Dahlia comes, as many will know, from Anders Dahl, the Swedish botanist who first found and identified it.

Delphinium is another of Latin/Greek origins. Here Greek staphis agria literally means 'wild raisin'.

Edelweiss, as Vince Hill will undoubtedly have told you, is from the Old High German edili weiss of 'noble white'.

Erica is a plant genus named from the Greek ereike 'heath'.

Forsythia, which just so happens to be showing the first signs of the yellow flower through the window, is named after Scottish horticulturalist William Forsyth (1737-1804). His family name is of Gaelic origin, Fearsithe meaning 'man of peace'.

Fuchsia comes from German botanist Leonard Fuchs (1501-1566) whose name means 'fox'. While the term 'fuchsia' has been taken for the red colouring of the same name, the idea of 'red' referring to the colouring of the fox is, to say the least, fanciful.

Geraniums are named from the Greek and Latin, where grus means 'crane' and refers to the seed pods resembling a bill of the crane, indeed the plant is still sometimes referred to as 'cranesbill'.

Gladiolus is Latin for 'small sword', a reference to its sword-shaped leaves.

Gypsophila comes from the Greek, where gypsos philein literally describes 'to love chalk'.

Hydrangea comes from the Greek hydor angeion meaning water vessel' and a reference to the seed pods.

Lavender came to English from French and ultimately from Latin, where lavare meant 'to wash' and a reminder the scent was used to wash and perfume fabrics.

Magnolias are named after the French physican and botanist Pierre Magnol (1638-1715).

Narcissus comes from the Greek narke 'numbness' and related to narcotic becuase of the sedative alkaloids obtained from the plant.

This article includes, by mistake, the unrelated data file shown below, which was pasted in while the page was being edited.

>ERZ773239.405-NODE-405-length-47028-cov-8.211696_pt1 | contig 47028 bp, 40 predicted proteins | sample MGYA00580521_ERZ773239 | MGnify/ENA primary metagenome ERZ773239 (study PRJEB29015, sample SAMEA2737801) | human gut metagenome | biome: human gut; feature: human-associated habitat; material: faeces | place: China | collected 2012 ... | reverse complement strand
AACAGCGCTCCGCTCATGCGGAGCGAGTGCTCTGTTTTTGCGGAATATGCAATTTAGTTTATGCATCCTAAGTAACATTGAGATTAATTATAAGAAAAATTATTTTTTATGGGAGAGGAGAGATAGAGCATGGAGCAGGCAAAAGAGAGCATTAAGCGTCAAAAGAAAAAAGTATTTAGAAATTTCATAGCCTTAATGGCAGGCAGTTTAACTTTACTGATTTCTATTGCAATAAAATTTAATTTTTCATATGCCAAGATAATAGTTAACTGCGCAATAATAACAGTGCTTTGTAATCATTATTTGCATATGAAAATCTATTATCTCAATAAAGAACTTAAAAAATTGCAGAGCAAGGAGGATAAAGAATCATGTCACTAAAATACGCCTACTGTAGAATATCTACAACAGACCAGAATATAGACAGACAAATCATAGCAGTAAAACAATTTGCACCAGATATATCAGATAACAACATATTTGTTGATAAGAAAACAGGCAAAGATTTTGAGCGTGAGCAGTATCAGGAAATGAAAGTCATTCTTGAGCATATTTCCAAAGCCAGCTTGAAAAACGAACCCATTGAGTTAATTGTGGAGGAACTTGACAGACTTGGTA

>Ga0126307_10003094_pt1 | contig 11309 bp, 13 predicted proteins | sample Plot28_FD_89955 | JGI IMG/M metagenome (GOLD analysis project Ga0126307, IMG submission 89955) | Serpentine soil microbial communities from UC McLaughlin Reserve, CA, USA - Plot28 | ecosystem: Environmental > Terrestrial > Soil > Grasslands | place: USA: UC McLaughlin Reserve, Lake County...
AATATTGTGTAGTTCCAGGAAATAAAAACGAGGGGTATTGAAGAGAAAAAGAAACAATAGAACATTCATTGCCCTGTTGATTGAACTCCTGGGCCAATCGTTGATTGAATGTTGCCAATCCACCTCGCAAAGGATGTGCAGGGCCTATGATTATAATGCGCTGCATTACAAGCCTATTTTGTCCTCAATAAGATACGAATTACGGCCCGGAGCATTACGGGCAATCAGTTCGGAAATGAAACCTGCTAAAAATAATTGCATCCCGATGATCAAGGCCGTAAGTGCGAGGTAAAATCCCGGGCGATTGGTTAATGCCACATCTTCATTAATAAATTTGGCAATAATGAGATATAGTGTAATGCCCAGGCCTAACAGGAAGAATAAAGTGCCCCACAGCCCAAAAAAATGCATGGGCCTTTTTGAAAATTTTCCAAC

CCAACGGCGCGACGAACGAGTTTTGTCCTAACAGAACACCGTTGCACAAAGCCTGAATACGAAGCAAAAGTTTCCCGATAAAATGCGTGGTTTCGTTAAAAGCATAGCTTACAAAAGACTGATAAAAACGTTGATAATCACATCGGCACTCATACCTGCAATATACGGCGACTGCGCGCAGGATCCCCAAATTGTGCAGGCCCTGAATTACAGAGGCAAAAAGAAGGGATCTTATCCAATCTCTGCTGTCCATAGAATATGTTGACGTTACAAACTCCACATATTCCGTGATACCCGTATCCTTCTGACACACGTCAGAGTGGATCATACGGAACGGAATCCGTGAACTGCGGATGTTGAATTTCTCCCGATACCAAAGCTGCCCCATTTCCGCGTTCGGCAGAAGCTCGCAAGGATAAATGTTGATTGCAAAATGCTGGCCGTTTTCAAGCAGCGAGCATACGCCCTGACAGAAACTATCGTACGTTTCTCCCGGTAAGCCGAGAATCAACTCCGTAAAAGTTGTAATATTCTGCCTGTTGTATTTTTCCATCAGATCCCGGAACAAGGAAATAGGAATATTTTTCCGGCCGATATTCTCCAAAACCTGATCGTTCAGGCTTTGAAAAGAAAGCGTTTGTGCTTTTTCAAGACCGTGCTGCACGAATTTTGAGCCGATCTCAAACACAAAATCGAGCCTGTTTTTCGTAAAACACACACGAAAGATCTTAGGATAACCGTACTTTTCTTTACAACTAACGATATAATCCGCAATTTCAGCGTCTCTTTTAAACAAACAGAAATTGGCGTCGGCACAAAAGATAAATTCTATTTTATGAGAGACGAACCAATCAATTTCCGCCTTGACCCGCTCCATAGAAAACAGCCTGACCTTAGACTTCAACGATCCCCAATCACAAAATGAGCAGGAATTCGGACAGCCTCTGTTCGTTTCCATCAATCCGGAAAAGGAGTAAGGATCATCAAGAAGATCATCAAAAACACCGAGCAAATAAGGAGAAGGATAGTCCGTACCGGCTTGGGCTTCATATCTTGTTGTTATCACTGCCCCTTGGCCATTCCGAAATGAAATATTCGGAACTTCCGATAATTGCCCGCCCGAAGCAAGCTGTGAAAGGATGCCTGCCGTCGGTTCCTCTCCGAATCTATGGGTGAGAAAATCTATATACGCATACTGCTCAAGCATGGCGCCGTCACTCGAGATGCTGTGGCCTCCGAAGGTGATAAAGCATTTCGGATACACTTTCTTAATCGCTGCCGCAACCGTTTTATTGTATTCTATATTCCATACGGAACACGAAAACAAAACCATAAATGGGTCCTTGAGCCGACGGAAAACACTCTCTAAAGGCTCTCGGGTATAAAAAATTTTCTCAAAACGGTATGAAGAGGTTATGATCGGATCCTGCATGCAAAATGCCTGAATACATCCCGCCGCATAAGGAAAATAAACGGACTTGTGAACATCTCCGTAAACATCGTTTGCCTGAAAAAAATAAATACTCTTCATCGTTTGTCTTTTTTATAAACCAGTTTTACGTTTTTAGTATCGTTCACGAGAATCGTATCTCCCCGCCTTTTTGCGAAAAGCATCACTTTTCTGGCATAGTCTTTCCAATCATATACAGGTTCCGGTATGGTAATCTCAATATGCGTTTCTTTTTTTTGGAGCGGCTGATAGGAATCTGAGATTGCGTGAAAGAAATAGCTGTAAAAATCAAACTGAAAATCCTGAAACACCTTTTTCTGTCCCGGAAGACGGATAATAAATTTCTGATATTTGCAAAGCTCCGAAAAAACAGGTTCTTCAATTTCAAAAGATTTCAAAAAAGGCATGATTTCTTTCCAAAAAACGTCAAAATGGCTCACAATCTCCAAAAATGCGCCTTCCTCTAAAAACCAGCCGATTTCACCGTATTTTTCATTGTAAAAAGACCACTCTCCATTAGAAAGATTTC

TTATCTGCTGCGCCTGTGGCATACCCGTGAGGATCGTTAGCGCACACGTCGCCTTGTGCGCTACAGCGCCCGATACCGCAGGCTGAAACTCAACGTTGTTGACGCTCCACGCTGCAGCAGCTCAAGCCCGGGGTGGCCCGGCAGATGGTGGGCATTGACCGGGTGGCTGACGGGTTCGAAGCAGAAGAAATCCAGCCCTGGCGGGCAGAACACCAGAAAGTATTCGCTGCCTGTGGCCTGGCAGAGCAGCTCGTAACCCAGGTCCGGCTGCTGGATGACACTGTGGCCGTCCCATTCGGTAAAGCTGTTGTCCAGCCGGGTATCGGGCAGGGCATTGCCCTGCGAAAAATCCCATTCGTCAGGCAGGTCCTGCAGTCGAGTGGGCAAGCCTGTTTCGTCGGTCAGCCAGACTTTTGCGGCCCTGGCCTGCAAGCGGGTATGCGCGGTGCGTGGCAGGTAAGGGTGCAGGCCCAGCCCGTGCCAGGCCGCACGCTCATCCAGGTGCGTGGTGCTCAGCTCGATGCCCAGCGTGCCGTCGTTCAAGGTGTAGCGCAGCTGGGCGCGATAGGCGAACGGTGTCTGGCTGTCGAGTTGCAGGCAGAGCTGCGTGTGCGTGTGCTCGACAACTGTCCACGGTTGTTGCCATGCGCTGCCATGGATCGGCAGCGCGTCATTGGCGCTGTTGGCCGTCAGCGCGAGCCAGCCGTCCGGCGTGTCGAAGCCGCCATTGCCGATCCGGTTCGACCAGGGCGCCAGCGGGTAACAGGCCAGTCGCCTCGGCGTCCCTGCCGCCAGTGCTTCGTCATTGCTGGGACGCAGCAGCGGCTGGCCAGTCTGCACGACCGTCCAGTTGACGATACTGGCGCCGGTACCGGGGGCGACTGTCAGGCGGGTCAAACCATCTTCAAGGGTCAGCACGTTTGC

Orchids are the favourite flower of many because of their numerous forms and extraodinary colours and shapes. It is also my favourite flower, but for very different reasons. It came to English from Latin orchis and Greek orkhis meaning 'testicle' because of the shape of the root. Around 1300 it was known in England as the 'ballockwort', where 'ballock' is simply the diminutive of 'ball'.

Poinsettias are named after Joel Poinsett, the US ambassador to Mexico who is credited with bringing the plant to the attention of the rest of world - but this may be a load of orchids.

Rhododendron is the Greek for 'rose tree'.

Snapdragon flowers are said to resemble the mouth of a dragon - and also, since 1704, the name of a game where players pluck raisins from burning brandy and them eat them while still burning.

Tansy is a herb, its name from the French and ultimately the Greek athanasia 'immortality'., itself a a prefix meaning 'not' and thanatos 'death'. This may seem a strange meaning until we learn the plant has always had negative associations with pregnancy, either as a contraceptive or to bring about a miscarriage.

Tulips are my least favourite flower, the leaves begin to droop even before the flower emerges and the petals fall far too easily. It came to English through French and ultimately from Turkish tulbent 'a turban' as it is said to resemble such.

Wisteria was wrongly named after American anatomist Caspar Wistar (1761-1818), making it rather less of an honour.